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Zoodles: a kid safe mode for every device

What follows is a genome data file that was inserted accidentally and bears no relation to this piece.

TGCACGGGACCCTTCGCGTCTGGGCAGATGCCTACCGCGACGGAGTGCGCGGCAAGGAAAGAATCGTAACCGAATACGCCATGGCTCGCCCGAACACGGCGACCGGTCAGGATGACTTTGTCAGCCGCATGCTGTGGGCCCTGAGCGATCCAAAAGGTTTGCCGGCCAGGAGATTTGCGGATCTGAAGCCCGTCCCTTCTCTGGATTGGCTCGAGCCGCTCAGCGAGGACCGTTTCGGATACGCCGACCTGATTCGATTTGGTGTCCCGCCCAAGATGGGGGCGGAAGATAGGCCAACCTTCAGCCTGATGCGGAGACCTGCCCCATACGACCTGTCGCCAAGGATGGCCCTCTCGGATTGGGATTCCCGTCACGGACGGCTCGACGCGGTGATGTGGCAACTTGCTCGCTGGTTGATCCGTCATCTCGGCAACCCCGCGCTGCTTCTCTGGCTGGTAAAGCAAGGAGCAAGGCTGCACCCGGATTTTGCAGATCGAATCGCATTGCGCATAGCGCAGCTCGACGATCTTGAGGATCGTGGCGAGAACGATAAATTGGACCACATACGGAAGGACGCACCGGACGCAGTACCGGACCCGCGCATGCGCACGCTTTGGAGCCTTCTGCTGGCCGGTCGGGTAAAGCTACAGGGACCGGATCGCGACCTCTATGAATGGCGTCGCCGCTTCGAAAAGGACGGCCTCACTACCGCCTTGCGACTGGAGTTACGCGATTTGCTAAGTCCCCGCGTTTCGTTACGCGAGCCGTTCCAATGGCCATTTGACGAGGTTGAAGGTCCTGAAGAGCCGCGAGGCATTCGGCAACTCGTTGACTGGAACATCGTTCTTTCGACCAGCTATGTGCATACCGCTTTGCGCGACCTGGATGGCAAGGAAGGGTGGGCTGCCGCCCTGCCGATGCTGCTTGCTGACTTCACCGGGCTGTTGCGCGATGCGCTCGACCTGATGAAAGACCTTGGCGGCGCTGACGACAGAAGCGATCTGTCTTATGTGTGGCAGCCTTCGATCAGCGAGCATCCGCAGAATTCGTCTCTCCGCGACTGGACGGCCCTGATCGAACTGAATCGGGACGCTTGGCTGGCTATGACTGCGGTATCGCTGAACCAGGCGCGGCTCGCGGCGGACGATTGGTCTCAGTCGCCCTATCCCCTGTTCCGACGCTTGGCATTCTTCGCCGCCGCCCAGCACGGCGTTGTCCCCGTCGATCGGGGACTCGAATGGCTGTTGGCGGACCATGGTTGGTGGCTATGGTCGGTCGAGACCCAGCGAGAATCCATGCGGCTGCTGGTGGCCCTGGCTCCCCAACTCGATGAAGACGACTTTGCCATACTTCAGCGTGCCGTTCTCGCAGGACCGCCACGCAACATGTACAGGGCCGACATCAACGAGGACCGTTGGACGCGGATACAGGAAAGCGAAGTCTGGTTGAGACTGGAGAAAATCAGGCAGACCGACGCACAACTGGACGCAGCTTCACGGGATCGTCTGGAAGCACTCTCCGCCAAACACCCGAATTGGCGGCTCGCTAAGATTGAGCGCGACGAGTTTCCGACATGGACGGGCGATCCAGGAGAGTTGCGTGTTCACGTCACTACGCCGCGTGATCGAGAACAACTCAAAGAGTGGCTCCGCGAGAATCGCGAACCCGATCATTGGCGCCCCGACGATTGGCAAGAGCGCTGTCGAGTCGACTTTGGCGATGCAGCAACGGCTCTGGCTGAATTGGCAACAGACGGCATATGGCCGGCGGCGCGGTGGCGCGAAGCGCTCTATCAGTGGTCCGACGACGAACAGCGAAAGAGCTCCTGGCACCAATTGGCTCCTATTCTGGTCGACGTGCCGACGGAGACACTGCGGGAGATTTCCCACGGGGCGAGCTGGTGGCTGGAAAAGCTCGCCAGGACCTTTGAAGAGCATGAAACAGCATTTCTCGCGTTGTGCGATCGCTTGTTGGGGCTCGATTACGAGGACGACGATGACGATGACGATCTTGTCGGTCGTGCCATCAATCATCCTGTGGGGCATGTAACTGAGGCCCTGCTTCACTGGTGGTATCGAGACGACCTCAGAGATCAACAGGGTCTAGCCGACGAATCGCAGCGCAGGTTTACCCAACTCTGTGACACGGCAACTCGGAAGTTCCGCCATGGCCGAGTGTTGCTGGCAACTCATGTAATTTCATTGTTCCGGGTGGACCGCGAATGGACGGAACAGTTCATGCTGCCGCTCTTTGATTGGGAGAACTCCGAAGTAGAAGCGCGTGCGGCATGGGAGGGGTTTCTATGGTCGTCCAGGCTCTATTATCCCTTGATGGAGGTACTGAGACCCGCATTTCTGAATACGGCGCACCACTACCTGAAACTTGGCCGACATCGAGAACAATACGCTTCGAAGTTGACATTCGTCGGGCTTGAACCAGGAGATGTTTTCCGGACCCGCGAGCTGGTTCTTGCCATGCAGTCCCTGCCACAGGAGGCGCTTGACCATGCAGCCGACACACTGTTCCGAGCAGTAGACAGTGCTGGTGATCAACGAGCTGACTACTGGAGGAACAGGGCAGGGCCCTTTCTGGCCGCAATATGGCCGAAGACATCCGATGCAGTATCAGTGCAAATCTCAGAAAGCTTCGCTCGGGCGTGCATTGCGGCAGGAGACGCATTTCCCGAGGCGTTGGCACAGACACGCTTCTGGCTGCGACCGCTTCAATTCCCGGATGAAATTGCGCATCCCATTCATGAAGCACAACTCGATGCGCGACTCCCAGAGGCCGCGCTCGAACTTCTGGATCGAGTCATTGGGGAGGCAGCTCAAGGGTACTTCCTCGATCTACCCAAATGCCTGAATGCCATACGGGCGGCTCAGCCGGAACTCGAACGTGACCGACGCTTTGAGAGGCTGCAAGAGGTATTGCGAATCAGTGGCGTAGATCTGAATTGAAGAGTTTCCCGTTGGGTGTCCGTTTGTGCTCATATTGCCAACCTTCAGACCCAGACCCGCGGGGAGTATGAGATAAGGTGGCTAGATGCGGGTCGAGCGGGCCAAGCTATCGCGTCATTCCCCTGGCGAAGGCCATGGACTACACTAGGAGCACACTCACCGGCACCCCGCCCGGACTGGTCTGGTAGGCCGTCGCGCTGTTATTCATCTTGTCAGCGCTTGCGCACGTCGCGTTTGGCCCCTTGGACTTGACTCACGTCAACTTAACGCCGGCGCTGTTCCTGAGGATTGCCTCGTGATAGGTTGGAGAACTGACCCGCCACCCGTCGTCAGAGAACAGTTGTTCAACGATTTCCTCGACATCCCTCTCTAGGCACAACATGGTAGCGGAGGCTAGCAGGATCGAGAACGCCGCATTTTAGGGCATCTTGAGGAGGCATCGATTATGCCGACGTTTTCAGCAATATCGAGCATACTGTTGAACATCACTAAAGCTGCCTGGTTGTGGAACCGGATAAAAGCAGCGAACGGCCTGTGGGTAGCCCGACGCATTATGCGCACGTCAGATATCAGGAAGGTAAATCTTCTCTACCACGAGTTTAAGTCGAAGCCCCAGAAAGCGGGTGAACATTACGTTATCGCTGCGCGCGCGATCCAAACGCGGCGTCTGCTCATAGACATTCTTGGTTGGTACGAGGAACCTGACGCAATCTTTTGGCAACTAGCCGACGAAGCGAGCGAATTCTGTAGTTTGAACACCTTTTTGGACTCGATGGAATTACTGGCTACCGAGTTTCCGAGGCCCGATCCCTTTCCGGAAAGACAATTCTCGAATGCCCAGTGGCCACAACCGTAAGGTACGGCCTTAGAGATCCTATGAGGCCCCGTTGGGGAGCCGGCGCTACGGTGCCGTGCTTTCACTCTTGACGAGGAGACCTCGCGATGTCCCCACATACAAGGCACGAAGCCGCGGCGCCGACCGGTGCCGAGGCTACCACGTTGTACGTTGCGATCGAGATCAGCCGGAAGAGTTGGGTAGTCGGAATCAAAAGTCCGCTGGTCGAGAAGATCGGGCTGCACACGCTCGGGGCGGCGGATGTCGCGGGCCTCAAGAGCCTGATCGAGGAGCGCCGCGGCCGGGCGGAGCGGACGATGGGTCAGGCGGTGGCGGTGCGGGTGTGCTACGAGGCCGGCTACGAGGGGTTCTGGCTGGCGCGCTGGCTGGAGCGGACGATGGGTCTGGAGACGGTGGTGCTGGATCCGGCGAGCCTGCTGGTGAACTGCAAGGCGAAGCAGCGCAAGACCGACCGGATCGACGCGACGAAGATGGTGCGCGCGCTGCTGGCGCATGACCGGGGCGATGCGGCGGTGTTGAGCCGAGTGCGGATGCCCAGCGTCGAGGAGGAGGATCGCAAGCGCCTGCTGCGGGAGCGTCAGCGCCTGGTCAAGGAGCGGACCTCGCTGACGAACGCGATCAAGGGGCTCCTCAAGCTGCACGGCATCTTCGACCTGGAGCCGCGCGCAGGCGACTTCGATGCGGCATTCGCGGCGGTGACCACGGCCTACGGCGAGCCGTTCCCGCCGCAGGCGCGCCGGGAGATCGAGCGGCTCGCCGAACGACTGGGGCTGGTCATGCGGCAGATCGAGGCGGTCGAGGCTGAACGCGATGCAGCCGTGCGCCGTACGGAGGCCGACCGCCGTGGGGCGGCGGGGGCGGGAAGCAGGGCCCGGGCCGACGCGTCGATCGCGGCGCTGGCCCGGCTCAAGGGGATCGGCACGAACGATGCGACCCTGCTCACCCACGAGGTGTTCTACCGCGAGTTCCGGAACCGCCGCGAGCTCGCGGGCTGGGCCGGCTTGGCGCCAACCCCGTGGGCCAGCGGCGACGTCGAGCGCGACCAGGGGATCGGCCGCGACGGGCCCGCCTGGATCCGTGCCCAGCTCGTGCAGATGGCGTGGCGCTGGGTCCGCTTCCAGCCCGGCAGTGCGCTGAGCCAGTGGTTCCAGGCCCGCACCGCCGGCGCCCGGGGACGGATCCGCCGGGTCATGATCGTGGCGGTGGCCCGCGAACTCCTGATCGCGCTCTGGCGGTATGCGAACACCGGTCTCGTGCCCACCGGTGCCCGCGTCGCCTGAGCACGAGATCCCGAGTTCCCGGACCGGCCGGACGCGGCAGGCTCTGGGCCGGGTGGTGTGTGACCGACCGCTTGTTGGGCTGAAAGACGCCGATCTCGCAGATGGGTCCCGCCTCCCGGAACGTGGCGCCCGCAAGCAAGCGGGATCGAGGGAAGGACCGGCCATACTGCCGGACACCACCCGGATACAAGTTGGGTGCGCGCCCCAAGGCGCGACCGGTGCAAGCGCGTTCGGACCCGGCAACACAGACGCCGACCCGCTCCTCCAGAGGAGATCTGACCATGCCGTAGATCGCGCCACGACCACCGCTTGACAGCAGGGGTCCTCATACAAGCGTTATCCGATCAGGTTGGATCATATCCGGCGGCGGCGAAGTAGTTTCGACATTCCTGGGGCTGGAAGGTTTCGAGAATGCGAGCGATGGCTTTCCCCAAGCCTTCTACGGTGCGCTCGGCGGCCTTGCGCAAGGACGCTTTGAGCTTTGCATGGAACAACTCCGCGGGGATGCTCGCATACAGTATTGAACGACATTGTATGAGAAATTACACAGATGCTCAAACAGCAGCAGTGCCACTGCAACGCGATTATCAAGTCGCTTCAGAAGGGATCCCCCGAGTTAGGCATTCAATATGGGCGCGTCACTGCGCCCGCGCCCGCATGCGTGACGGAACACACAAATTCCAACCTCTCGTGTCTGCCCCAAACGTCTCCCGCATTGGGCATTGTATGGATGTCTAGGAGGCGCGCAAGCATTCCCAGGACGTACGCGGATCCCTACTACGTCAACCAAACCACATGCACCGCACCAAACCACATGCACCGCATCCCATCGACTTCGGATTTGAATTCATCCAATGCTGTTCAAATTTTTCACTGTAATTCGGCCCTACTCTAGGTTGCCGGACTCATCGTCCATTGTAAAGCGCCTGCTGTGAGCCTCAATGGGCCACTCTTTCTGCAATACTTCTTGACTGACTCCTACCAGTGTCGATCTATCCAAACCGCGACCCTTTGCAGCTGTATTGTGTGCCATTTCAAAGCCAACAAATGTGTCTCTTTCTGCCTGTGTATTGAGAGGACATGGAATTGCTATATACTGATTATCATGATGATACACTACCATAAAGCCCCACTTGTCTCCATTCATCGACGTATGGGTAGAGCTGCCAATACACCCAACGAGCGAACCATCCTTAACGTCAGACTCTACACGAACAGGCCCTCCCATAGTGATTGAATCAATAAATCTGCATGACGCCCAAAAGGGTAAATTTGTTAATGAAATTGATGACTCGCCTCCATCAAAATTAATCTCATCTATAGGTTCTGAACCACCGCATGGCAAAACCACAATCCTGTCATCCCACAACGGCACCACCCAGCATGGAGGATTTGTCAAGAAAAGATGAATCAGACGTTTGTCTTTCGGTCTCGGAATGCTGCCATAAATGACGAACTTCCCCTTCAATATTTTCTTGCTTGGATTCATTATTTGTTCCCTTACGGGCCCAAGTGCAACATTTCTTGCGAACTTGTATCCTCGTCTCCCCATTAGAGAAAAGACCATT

What it is: Zoodles makes it possible to have a “kid safe” mode on every device: Mac, PC, iPad, iPhone, iPod Touch and Android.  Zoodles includes wonderful features for technology use in the classroom and at home.  With Zoodles every child has their own “playground” space (login) that they access by clicking on their picture.  A parent dashboard lets teachers (or parents) customize Zoodles to meet the needs of students. Parents and teachers can clearly see where a student spends their time, what their interests are, and what subjects they have been practicing.  Every game in Zoodles has been previewed by experts and is rated based on it’s educational merit.  Parent play-along mode makes it possible for parents or teachers to guide the learning experience.  The interface is focused on kids and is extremely intuitive.  There are no distracting “extras” in the navigation or URLs where students can get sidetracked or lost.  The content in Zoodles adapts to each child’s age and ability level so they are constantly being challenged and engaged. There are thousands of educational games built into Zoodles…students always have something new and challenging to interact with.  Zoodles also gives students access to fun educational videos.  Zoodles is geared for toddler to third grade (8 year old) students.  You can peruse the games included in Zoodles by clicking on the “Games” tab on the site.  There are games for: cognitive development, creative development, life skills, math, reading, science, and social studies. The games and videos in Zoodles are pulled from several places on the Internet.  What makes Zoodles a great tool is the ability to guide students in their learning, easily find quality educational content, scale as a student is ready, and keep ads blocked and hidden. How to integrate Zoodles into the classroom: Zoodles is great for classroom computers and devices in the primary classroom.  It provides students with access to quality learning games and content from the Internet without having to sort through the Internet to get to it.  Zoodles is perfect for classroom computers that are used as learning centers.  For the classroom, create 3-5 different accounts.  Instead of basing the accounts on individual students, the accounts can be based on a learning level.  Through the dashboard, teachers can guide the learning that happens in each account.  This keeps your students on task, learning at their level, and engaged in meaningful activities.  Even if you don’t use the Zoodles interface on your computers for students, it is definitely worth a download as a teacher.  The games and videos are broken up into subject areas and age groups.  This makes it easy to find an activity for any learning that you are doing in the classroom.  Use Zoodles as your guide to find great activities and learning games on the web. Tips: I found Zoodles when searching for a solution for one of the families I teach.  They were looking for a way that all of their kids (2 years old to 8 years old) could use the family computer for fun, safe learning experiences.  This is a great app to recommend to parents who don’t know what they don’t know, but want to provide their kids with virtual learning experiences.  Be sure to recommend it to your students families!  There are premium features that families will LOVE! Please leave a comment and share how you are using Zoodles!